A personal account of an EDS journey

This is Russell David Lewis’ story about his journey with EDS Hypermobility Type.  He has had many challenges along the way, but now is in a better place due to his eventual diagnosis.

“By: EDSHTDavid
Written on October 3rd, 2012
My name is Russell David Lewis. I have Ehlers Danlos Syndrome – Hypermobility Type (formally Type 3). Since I was little, I every single joint in my entire body dislocated. This caused pain throughout my childhood but was ignored by parents, family, school, and peers. They told me to shake it off and everyone has pains like that. This was not true, as I found out later in life.
I never thought as my joint issues being joint dislocations. Everyone told me I could hyperextend my joints, or double jointed. My classmates were the first to notice; not myself, not my family, and not my teachers. I would stretch and my elbows would hyperextend, allowing my forearm to drop lover, as if my arm was broken. Next, my schoolmates on my bus in high school noticed when I leaned, my elbows would twist and again looked as if broken.
My elbow can do a 180-degree twist. Later in high school, I tried out for the talent show. I counted over 70 things I could do with my joints. Now I know, there’s more than 300 joints in the human body. All of which, if not most, can dislocate within my body; I wasn’t even close. Even my ribs dislocate randomly. Alternatively, my hip will dislocate. That happened on a ride and they wouldn’t allow me to get up to relocate my hip! If you’re thinking that hurt, you’re more than right… for months!
My senior year of high school, I started a full time job ushering at a movie theater. I had to constantly keep moving, and I noticed I couldn’t do what most of my co-workers did. Meanwhile, I took weight lifting and I noticed the same with my classmates. My only choices were weight lifting, Agriculture, or ROTC. Still, I pushed through the pain and dislocations, naively.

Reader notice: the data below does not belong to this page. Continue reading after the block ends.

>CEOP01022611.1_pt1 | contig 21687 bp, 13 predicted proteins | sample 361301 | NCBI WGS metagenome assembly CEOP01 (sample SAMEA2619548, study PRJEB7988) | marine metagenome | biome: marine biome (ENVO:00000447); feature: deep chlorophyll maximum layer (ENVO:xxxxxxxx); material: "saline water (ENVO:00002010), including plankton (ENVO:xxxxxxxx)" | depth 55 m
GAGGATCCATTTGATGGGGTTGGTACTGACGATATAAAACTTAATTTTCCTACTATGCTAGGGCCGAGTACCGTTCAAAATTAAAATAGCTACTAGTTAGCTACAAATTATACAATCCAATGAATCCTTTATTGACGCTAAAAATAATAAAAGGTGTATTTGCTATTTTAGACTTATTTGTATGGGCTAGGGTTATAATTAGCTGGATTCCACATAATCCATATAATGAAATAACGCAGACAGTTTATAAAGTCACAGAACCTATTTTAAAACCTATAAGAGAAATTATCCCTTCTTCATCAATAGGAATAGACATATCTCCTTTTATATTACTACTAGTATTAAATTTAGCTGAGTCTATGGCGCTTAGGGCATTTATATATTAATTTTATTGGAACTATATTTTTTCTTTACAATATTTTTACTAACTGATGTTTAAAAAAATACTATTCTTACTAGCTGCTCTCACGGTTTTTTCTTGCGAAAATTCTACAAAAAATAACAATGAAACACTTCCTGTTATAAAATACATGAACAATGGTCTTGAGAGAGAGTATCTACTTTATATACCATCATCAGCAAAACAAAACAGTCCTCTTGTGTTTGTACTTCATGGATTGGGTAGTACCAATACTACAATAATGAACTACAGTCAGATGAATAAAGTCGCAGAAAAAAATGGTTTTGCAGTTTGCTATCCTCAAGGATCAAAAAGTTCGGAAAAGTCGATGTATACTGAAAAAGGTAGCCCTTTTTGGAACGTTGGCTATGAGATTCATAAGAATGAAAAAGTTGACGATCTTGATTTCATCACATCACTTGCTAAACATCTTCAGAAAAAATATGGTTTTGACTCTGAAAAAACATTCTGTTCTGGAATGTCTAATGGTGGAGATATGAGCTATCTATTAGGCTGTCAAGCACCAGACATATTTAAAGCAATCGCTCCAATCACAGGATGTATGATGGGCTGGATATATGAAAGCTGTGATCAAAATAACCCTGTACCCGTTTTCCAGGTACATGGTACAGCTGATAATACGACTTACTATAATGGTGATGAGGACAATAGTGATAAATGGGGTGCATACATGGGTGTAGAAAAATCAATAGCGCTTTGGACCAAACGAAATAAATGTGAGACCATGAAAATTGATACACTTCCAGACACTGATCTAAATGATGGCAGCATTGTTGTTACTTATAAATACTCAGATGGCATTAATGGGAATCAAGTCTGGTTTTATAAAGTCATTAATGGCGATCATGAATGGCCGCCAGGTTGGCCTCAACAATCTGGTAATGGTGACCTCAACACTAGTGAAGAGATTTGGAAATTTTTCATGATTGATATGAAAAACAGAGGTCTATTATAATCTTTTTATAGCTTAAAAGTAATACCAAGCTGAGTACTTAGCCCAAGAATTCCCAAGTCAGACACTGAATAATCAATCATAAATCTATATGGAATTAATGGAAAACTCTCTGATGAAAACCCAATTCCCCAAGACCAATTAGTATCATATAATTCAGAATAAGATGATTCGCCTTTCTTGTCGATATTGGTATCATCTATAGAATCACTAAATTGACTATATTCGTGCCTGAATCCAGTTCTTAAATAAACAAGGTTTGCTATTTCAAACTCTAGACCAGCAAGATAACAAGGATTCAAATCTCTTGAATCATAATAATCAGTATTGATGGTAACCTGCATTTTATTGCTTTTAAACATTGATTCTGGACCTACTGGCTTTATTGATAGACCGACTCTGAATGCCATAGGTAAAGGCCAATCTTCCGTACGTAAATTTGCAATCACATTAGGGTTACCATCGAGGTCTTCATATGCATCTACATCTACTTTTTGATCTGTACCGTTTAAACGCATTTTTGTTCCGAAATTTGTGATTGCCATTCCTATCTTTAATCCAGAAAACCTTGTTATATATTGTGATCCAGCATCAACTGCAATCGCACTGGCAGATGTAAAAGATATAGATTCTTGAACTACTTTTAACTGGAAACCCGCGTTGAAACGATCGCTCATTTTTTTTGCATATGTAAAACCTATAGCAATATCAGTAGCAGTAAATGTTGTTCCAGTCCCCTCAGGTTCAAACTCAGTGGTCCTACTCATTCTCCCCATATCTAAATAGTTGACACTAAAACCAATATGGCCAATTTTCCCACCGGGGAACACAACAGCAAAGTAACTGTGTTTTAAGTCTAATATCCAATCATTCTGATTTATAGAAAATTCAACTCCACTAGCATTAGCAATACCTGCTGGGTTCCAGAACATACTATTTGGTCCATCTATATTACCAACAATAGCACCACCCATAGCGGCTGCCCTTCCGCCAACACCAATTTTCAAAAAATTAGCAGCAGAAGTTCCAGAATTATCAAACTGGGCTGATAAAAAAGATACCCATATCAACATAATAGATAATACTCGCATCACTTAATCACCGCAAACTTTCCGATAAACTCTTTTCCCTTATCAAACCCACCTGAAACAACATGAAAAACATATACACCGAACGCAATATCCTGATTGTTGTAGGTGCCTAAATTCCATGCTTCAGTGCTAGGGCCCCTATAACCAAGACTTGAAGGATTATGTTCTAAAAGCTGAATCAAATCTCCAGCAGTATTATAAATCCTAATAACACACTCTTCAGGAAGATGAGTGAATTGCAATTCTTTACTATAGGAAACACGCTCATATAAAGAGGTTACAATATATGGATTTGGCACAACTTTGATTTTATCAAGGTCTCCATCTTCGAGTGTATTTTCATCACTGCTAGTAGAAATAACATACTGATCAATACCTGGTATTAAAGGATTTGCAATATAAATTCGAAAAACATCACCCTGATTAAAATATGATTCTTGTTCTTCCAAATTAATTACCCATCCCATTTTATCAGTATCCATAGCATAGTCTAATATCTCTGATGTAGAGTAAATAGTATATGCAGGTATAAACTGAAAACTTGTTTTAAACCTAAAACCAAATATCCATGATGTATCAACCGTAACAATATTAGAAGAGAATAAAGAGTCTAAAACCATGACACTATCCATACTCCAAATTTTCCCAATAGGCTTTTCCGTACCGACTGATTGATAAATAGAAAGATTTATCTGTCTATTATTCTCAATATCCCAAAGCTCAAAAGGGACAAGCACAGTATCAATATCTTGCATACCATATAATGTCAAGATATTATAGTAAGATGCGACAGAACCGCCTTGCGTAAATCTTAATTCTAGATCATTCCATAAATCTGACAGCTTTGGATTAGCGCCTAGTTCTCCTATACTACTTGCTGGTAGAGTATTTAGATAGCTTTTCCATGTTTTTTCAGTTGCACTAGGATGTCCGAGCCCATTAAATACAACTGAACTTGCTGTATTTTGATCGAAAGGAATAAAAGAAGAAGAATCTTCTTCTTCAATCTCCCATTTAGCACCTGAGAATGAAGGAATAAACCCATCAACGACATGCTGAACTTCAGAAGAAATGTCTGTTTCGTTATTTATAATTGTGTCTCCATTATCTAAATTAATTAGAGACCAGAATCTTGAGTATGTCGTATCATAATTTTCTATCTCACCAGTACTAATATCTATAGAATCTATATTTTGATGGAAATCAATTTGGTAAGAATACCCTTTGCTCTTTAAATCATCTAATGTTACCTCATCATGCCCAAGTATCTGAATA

When I look back, no one in my shoes would have gone half as far as these endeavors. I worked a full eight months and finished the weightlifting class. I went even further. I got curious about my disorder and started researching while still in high school. My parents would not pay for any doctor visits because they called me a hypochondriac behind my back; it is not their fault.
I found out about Ehlers Danlos Syndrome. No one believed me, not until a cat scratched my eye… Came that close to blinding me. I kept the cat and asked the eye doctor at a main hospital in NC about Ehlers Danlos Syndrome. I showed him my fingers hyper-extending and dislocating, my elbow twisting, and elastic skin. He was the first to agree.
A Geneticist saw me and diagnosed me with unspecified genetic disorder. They couldn’t distinguish between Marfan’s syndrome and Ehlers Danlos Syndrome. They never warned me of the impact of joint dislocations, nor noticed these joint dislocations; it’s not their fault, it’s a rare disorder.”
EDS is not as rare as originally thought and more are learning about this disorder daily. “1 in 10 Americans have hypermobility connective tissue disorders,” according to EDS expert, Dr. Fraser Henderson. That’s 30 million people – of which an unknown percentage  have EDS, specifically. Spread the word!
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